[OPE] The return of inflation

From: Jurriaan Bendien <jurriaanbendien@online.nl>
Date: Tue Jan 18 2011 - 19:19:16 EST

Bank feels price rise pressure
By Daniel Pimlott and Chris Giles in London

FT January 18 2011

Investors are betting the Bank of England will start raising interest rates
in early summer after soaring fuel and food prices pushed inflation higher
than expected in December. The UK consumer price index rose to 3.7 per cent
in the year to December, with inflation up from 3.3 per cent in November.
The latest nasty surprise on prices led some economists to predict that
inflation will reach 5 per cent, more than double the Bank's 2 per cent
target. (...) The high level of inflation - reflecting the 25 per cent fall
in sterling since 2007 - gives the Bank an even worse dilemma than the
European Central Bank, which put down a marker against price rises last week
after inflation in the eurozone rose to 2.2 per cent. In Britain, the Bank
is coming under fire, partly for failing to foresee the rise in inflation.
As recently as last February [i.e. before the general election in May
the Conservatives to power] it forecast inflation would be only 1.5 per
cent in the fourth quarter of 2010 and thought the chances of the 3.4 per
cent outcome were negligible. (...) Most of the rise in inflation last month
came from higher petrol prices, long-planned increases in gas bills and
rising food prices [plus rising airfares - JB] rather than by shops putting
up prices before this month's VAT rise [from 17.5% to 20%], the Office for
National Statistics said. The Bank [of England] argues that such price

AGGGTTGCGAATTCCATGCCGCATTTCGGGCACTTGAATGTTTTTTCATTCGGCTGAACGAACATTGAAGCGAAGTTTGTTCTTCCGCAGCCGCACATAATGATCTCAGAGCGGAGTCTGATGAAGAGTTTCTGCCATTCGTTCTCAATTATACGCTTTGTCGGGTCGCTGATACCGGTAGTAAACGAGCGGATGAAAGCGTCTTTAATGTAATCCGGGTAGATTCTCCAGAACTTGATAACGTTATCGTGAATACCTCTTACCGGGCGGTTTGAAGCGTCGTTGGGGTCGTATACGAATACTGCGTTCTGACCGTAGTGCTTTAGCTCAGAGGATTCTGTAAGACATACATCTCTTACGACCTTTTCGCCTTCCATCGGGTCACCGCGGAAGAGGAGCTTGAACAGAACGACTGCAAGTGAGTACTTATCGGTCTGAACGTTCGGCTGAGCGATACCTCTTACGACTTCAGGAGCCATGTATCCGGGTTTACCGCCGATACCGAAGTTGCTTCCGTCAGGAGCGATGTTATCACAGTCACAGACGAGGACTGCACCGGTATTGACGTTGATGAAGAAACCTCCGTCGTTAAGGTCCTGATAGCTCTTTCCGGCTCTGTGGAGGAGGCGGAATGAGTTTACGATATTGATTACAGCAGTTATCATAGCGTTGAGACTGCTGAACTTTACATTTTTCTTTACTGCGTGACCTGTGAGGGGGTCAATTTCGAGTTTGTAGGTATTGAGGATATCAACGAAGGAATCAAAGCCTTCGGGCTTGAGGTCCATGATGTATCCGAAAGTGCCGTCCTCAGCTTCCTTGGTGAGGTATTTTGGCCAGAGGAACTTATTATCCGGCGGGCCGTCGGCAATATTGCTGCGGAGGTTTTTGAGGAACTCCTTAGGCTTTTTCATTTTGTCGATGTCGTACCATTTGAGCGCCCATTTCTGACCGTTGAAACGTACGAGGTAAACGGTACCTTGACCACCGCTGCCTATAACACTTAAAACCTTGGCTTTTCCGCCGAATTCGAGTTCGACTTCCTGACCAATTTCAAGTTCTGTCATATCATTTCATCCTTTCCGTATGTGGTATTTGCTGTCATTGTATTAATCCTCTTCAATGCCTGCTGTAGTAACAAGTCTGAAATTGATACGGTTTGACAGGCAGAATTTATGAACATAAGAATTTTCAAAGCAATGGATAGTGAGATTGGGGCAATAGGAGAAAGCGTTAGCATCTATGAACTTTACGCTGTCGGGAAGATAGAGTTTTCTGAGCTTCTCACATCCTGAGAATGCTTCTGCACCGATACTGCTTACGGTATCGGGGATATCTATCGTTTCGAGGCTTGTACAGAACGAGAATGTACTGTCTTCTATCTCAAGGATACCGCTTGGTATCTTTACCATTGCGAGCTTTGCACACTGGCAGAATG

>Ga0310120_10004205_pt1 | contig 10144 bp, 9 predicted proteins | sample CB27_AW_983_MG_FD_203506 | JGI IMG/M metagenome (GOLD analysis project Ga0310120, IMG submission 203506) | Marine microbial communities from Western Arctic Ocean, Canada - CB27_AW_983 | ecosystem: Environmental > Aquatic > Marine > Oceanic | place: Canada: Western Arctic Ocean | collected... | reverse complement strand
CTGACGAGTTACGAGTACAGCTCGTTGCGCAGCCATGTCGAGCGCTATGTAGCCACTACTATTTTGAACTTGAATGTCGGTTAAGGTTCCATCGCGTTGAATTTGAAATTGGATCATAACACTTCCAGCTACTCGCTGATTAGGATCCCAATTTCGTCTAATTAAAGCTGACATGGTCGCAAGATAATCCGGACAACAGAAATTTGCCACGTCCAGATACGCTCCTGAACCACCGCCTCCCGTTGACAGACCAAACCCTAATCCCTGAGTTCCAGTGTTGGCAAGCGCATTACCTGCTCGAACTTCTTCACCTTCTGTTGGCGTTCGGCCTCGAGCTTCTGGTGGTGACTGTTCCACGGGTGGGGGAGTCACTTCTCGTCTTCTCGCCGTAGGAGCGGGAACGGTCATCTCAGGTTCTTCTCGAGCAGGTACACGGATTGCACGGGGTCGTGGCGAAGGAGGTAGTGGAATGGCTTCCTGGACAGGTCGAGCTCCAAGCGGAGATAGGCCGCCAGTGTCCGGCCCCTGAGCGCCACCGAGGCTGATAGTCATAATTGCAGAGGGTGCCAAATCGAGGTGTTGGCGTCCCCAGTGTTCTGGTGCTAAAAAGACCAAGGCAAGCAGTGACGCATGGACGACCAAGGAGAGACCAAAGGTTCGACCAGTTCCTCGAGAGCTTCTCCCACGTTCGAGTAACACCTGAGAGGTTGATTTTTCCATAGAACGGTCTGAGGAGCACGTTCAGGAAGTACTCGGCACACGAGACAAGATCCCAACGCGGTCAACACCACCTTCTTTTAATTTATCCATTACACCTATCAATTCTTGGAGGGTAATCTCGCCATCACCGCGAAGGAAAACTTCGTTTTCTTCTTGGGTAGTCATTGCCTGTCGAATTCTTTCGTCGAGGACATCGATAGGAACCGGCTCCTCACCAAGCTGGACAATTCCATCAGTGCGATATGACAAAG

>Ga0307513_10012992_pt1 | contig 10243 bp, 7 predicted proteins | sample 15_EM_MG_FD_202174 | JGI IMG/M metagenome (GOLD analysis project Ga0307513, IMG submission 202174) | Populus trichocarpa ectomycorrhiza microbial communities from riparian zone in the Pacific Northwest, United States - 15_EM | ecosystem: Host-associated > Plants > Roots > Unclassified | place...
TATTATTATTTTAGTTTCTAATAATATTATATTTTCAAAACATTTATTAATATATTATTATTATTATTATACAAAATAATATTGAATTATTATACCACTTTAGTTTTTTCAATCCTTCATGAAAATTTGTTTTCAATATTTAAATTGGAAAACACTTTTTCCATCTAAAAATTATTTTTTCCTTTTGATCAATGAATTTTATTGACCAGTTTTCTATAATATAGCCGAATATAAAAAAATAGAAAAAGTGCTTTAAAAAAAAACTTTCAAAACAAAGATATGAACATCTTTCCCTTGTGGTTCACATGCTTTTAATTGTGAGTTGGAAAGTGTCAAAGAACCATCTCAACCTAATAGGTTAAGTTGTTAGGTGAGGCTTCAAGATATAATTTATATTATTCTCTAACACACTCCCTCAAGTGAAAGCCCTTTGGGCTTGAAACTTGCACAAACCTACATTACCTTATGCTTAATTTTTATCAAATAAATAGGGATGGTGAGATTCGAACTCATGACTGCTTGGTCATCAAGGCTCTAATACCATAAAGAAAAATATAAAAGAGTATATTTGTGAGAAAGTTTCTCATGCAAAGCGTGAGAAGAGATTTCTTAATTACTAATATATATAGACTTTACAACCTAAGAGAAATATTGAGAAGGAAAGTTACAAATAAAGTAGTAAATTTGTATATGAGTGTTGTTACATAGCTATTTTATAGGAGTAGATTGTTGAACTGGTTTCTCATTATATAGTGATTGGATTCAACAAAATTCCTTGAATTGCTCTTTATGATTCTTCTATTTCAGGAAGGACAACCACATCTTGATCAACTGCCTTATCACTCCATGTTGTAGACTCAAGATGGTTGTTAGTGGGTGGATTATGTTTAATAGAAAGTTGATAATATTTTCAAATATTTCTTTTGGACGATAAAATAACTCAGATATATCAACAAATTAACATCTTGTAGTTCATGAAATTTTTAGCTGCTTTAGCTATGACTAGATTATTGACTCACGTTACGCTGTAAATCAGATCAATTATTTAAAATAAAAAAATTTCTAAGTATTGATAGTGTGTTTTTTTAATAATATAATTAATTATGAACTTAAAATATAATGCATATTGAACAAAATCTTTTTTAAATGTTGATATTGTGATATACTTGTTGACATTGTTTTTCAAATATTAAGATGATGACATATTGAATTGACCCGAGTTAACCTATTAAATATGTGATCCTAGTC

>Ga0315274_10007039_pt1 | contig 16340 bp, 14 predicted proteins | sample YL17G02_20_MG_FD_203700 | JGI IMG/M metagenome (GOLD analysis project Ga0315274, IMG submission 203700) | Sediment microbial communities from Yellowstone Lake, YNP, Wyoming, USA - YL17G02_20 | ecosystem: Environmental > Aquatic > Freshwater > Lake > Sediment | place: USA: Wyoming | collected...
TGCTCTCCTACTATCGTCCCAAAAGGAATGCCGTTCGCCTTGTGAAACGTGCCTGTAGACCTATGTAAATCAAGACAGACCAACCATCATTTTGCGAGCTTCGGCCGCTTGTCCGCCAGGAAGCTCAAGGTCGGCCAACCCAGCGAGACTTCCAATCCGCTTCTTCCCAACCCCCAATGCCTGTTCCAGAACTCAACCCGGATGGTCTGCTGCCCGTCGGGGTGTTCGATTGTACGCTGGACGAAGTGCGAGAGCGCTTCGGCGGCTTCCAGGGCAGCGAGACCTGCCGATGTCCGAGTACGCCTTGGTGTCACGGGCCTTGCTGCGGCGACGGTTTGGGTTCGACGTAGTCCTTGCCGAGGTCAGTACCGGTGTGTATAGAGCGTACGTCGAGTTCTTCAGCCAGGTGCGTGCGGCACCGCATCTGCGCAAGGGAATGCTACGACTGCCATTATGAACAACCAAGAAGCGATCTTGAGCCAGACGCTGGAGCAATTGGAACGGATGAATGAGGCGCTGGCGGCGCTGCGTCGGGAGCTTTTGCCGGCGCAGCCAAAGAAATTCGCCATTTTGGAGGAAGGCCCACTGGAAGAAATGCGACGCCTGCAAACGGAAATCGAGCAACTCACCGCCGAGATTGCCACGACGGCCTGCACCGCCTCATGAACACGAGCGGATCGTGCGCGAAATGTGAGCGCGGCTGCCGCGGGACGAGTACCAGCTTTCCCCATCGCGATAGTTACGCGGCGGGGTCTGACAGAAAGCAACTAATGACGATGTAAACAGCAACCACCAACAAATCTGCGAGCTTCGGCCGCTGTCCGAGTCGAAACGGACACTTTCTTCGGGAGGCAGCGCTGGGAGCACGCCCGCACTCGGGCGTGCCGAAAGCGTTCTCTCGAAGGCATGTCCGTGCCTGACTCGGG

increases are temporary. It suggests inflation is going to fall next year,
once the rise in VAT falls out of the annual comparison and spare capacity
in manufacturing and services discourages companies from raising prices.
(...) The best market proxies for interest rates suggest investors are now
pricing in at least a 0.25 percentage point rise by July, with rates
expected to exceed 1 per cent before the end of the year.

The presumption is that companies will not raise prices, because then their
sales will drop - but that may not apply for goods and services which people
absolutely have to buy from just a few outlets (food, household goods,
health, utilities, transport costs and the like). Petrol and food
prices are certainly set to rise in 2011 and 2012; in general, the cost
of living will rise somewhat (and significantly in those countries
affected most by rising food prices).

The ECB provides some nice graphs of the evolution of EU price inflation
here: http://www.ecb.int/stats/prices/hicp/html/inflation.en.html

There is an interesting interview with Claude Trichet here:

Trichet reiterated his often-stated belief there that "Inflation hurts in
particular the poorest", which is probably true if subsidies or benefits
do not compensate for the rising cost of living.

He points out that "the crisis of the euro" pandered by hysterical
commentators is just hot air; those commentators would in fact be
better off taking a holiday in Spain.


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Received on Tue Jan 18 19:21:04 2011

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